FIG. 1 is a schematic view of the evaporative fuel emissions control system of an automobile.
FIG. 2 is a sectional view of a carbon granule filled canister in accordance with a first embodiment of the invention.
FIG. 3 is a sectional view of a secondary carbon granule filled canister in accordance with a second embodiment of the invention.
FIG. 4 is a graph of breakthrough emissions, in grams, of butane versus butane load, in grams, for a green carbon canister and a used carbon canister.
FIG. 5 is a graph using the same ordinates as FIG. 4 but illustrating the effect of increasing soak periods on breakthrough emissions.
FIG. 6 is a graph using the same ordinates as FIG. 4 but comparing baseline canister performances with a canister utilizing the subject invention.
A typical evaporative fuel emissions control system 10 for an automotive vehicle is illustrated in FIG. 1. The illustration is schematic and the components are not drawn to scale.
The system comprises an engine schematically indicated at block 12. However, the engine would typically be a multi-cylinder, gasoline-powered, internal combustion engine. The operation of a modern fuel efficient, low exhaust and evaporative emissions engine is controlled using a suitable programmed digital microprocessor or computer, indicated at block 14. The microprocessor is part of a control module that controls the operation of at least the engine and its emission controls (an engine control module, ECM) or the engine and transmission (a powertrain control module, PCM). Such control modules in various similar forms are used on millions of cars, sport utility vehicles, trucks, and the like, today.
When the engine is started, the control module, which is powered by the vehicle battery, not shown, starts to receive signals from many sensors on the engine, transmission and emission control devices. Line 16 from the engine 12 to control module 14 schematically depicts the flow of such signals from the various sensors on the engine. During engine operation, gasoline is delivered from a fuel tank 18 by a fuel pump (not shown, but often located in the fuel tank) through a fuel line, not shown, to a fuel rail and fuel injectors that supply fuel to each cylinder of the engine or to ports that supply groups of cylinders. The timing of the operation of the fuel injectors and the amount of fuel injected per cylinder injection event is managed by the control module 14. The subject emission control purge system is operated in harmony with engine operation to avoid upsetting the air-to-fuel ratio in the engine.
Since gasoline and other fuels are quite volatile, fuel tank 18 is closed except for a vent line 20. Tank 18 is often made of blow molded, high density polyethylene provided with a suitable interior gasoline impermeable layer(s). The tank 18 is provided with fill tube 22 with a gas cap 24 closing the gas fill end 26. The outlet end 28 of fill tube 22 is inside tank 18 and is provided with a one-way valve 30 to prevent liquid fuel from splashing out the fill tube 22.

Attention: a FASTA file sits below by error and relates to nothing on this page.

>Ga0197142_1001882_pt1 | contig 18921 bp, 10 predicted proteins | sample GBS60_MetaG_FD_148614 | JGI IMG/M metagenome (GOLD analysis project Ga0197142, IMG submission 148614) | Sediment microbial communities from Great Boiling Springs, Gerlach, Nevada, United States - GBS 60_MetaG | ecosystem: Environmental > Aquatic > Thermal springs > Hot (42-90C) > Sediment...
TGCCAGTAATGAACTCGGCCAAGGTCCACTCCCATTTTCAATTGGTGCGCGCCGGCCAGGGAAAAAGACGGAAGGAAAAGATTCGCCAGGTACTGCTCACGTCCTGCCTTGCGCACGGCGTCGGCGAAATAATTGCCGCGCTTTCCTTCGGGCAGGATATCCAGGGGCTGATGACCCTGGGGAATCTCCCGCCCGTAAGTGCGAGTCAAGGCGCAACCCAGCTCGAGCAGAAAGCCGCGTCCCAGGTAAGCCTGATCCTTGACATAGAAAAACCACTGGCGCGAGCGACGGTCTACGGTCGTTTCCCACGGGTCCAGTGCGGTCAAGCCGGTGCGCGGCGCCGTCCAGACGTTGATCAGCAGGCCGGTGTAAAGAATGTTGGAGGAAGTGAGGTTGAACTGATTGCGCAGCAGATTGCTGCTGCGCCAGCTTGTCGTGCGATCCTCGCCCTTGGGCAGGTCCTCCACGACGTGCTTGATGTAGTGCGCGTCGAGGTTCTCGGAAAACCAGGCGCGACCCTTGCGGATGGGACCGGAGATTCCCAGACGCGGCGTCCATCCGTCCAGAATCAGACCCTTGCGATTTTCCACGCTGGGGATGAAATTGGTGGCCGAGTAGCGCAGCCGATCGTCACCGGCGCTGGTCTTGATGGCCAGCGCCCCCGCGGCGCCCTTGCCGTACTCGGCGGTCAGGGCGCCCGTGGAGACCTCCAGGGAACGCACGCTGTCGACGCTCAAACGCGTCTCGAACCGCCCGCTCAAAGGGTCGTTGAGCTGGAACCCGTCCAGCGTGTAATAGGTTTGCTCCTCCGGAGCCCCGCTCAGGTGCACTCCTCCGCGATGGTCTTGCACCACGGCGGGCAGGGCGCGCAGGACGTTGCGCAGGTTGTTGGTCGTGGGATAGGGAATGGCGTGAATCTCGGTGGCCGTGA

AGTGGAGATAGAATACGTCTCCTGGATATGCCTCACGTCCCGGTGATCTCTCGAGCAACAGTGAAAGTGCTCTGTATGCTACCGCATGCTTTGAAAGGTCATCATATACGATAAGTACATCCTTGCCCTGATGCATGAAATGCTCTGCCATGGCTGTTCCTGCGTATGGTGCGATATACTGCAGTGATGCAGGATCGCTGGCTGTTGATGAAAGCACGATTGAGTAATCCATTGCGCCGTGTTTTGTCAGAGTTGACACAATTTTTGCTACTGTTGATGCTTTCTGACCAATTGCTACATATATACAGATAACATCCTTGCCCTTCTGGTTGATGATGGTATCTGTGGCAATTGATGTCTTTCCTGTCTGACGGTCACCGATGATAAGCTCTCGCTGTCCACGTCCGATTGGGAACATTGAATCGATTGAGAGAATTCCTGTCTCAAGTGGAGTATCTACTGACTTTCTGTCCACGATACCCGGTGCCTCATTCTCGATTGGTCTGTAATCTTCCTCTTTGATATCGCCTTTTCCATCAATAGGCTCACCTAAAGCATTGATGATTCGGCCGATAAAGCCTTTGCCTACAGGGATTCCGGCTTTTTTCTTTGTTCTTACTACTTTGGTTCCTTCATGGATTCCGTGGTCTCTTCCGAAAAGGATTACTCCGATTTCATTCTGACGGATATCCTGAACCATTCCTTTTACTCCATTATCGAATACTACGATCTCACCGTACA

A volume of gasoline 32 is indicated with upper surface 34. A float-type fuel level indicator 36 provides a fuel level signal through line 38 to the control module 14. Fuel tank pressure sensor 40 and temperature sensor 42 provide their respective data through signal transmitting lines 44 and 46, respectively, to controller 14. These sensors are not necessarily present in all evaporative control systems and sometimes their functions may be combined. They are sometimes used for diagnostic purposes.
Fuel tank 18 is provided with a vent line 20 that leads through seal 48 from the top of the tank to a fuel vapor adsorption canister 50. Float valve 52 within the tank 18 prevents liquid gasoline from entering vapor vent line 20. During heating of the fuel in the tank by liquid fuel returned from the hot engine (through fuel return line, not shown) or by ambient heating, hydrocarbon fuel vapor is generated from the gasoline. Vapor mixed with air flows under the vapor pressure through vent line 20 to the vapor inlet of canister 50 (see FIGS. 1 and 2). The vapor enters canister vapor inlet 54, flows past granule retainer element 56 and diffuses into primary volume 57′ and 57″ of adsorptive material 58.
Canister 50 is typically molded of a suitable thermoplastic polymer such as nylon. In this embodiment, canister 50 comprises four side walls, defining an internal volume of rectangular cross section (two side walls 60 shown), with an integral top 62 and a vertical internal partition 64 that extends from top 62 and the non-shown front and rear sides. Canister 50 includes a bottom closure 66 that is attached to the side walls. At the top of canister 50 is a vent opening 68 that also serves as an inlet for the flow of air during the purging of adsorbed fuel vapor from the adsorbent material 58. Also formed in the top 62 of the canister 50 is a purge outlet 70 through which a stream of purge air and purged fuel vapor can exit the canister.